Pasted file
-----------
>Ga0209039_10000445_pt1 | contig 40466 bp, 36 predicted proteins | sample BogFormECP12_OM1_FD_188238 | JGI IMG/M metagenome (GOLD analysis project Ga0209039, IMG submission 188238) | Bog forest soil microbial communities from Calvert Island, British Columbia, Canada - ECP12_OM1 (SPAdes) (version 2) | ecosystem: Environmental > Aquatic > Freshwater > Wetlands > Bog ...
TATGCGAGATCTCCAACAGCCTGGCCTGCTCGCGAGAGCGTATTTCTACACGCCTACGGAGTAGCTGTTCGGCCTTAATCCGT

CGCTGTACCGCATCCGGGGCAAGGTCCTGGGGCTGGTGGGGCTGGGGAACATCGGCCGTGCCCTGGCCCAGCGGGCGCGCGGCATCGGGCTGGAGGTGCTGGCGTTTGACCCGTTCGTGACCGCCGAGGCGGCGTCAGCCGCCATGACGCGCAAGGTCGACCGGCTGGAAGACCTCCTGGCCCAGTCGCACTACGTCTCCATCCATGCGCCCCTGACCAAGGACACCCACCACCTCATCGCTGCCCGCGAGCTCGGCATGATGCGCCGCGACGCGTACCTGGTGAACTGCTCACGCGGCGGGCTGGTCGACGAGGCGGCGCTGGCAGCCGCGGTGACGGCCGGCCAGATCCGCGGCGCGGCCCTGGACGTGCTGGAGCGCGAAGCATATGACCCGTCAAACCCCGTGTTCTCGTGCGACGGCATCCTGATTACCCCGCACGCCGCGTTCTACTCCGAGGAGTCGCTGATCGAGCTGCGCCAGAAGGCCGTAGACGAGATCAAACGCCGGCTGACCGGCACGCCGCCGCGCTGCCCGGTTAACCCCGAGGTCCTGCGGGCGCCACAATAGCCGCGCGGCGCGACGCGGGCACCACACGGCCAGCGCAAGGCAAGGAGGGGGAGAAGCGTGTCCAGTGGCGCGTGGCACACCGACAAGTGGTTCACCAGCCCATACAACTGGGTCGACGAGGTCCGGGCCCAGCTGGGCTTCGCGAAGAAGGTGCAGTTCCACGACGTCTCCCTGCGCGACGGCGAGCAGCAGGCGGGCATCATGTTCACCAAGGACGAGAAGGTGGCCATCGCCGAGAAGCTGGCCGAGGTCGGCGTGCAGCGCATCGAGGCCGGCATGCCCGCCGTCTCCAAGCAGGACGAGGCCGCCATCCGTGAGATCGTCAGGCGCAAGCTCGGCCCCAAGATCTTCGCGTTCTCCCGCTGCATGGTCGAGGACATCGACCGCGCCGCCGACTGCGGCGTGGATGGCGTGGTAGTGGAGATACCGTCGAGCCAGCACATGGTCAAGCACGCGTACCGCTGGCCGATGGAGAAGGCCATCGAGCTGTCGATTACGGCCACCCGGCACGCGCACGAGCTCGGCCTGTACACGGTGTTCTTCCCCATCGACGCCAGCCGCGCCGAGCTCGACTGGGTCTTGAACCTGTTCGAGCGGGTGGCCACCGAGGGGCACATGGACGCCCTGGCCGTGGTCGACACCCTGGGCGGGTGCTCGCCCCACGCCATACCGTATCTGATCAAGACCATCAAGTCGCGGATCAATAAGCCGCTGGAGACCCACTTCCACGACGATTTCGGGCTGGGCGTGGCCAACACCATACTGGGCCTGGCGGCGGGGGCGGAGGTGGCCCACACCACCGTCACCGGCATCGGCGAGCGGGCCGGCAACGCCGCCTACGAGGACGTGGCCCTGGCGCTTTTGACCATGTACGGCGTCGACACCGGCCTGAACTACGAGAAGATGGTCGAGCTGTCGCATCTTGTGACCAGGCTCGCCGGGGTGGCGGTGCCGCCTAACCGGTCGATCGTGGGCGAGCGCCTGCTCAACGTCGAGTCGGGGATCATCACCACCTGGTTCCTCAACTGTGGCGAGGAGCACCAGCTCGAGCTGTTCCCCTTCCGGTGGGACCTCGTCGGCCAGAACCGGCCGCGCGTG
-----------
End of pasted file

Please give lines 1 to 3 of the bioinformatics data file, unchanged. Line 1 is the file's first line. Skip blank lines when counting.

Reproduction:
>Ga0209039_10000445_pt1 | contig 40466 bp, 36 predicted proteins | sample BogFormECP12_OM1_FD_188238 | JGI IMG/M metagenome (GOLD analysis project Ga0209039, IMG submission 188238) | Bog forest soil microbial communities from Calvert Island, British Columbia, Canada - ECP12_OM1 (SPAdes) (version 2) | ecosystem: Environmental > Aquatic > Freshwater > Wetlands > Bog ...
TATGCGAGATCTCCAACAGCCTGGCCTGCTCGCGAGAGCGTATTTCTACACGCCTACGGAGTAGCTGTTCGGCCTTAATCCGT

CGCTGTACCGCATCCGGGGCAAGGTCCTGGGGCTGGTGGGGCTGGGGAACATCGGCCGTGCCCTGGCCCAGCGGGCGCGCGGCATCGGGCTGGAGGTGCTGGCGTTTGACCCGTTCGTGACCGCCGAGGCGGCGTCAGCCGCCATGACGCGCAAGGTCGACCGGCTGGAAGACCTCCTGGCCCAGTCGCACTACGTCTCCATCCATGCGCCCCTGACCAAGGACACCCACCACCTCATCGCTGCCCGCGAGCTCGGCATGATGCGCCGCGACGCGTACCTGGTGAACTGCTCACGCGGCGGGCTGGTCGACGAGGCGGCGCTGGCAGCCGCGGTGACGGCCGGCCAGATCCGCGGCGCGGCCCTGGACGTGCTGGAGCGCGAAGCATATGACCCGTCAAACCCCGTGTTCTCGTGCGACGGCATCCTGATTACCCCGCACGCCGCGTTCTACTCCGAGGAGTCGCTGATCGAGCTGCGCCAGAAGGCCGTAGACGAGATCAAACGCCGGCTGACCGGCACGCCGCCGCGCTGCCCGGTTAACCCCGAGGTCCTGCGGGCGCCACAATAGCCGCGCGGCGCGACGCGGGCACCACACGGCCAGCGCAAGGCAAGGAGGGGGAGAAGCGTGTCCAGTGGCGCGTGGCACACCGACAAGTGGTTCACCAGCCCATACAACTGGGTCGACGAGGTCCGGGCCCAGCTGGGCTTCGCGAAGAAGGTGCAGTTCCACGACGTCTCCCTGCGCGACGGCGAGCAGCAGGCGGGCATCATGTTCACCAAGGACGAGAAGGTGGCCATCGCCGAGAAGCTGGCCGAGGTCGGCGTGCAGCGCATCGAGGCCGGCATGCCCGCCGTCTCCAAGCAGGACGAGGCCGCCATCCGTGAGATCGTCAGGCGCAAGCTCGGCCCCAAGATCTTCGCGTTCTCCCGCTGCATGGTCGAGGACATCGACCGCGCCGCCGACTGCGGCGTGGATGGCGTGGTAGTGGAGATACCGTCGAGCCAGCACATGGTCAAGCACGCGTACCGCTGGCCGATGGAGAAGGCCATCGAGCTGTCGATTACGGCCACCCGGCACGCGCACGAGCTCGGCCTGTACACGGTGTTCTTCCCCATCGACGCCAGCCGCGCCGAGCTCGACTGGGTCTTGAACCTGTTCGAGCGGGTGGCCACCGAGGGGCACATGGACGCCCTGGCCGTGGTCGACACCCTGGGCGGGTGCTCGCCCCACGCCATACCGTATCTGATCAAGACCATCAAGTCGCGGATCAATAAGCCGCTGGAGACCCACTTCCACGACGATTTCGGGCTGGGCGTGGCCAACACCATACTGGGCCTGGCGGCGGGGGCGGAGGTGGCCCACACCACCGTCACCGGCATCGGCGAGCGGGCCGGCAACGCCGCCTACGAGGACGTGGCCCTGGCGCTTTTGACCATGTACGGCGTCGACACCGGCCTGAACTACGAGAAGATGGTCGAGCTGTCGCATCTTGTGACCAGGCTCGCCGGGGTGGCGGTGCCGCCTAACCGGTCGATCGTGGGCGAGCGCCTGCTCAACGTCGAGTCGGGGATCATCACCACCTGGTTCCTCAACTGTGGCGAGGAGCACCAGCTCGAGCTGTTCCCCTTCCGGTGGGACCTCGTCGGCCAGAACCGGCCGCGCGTG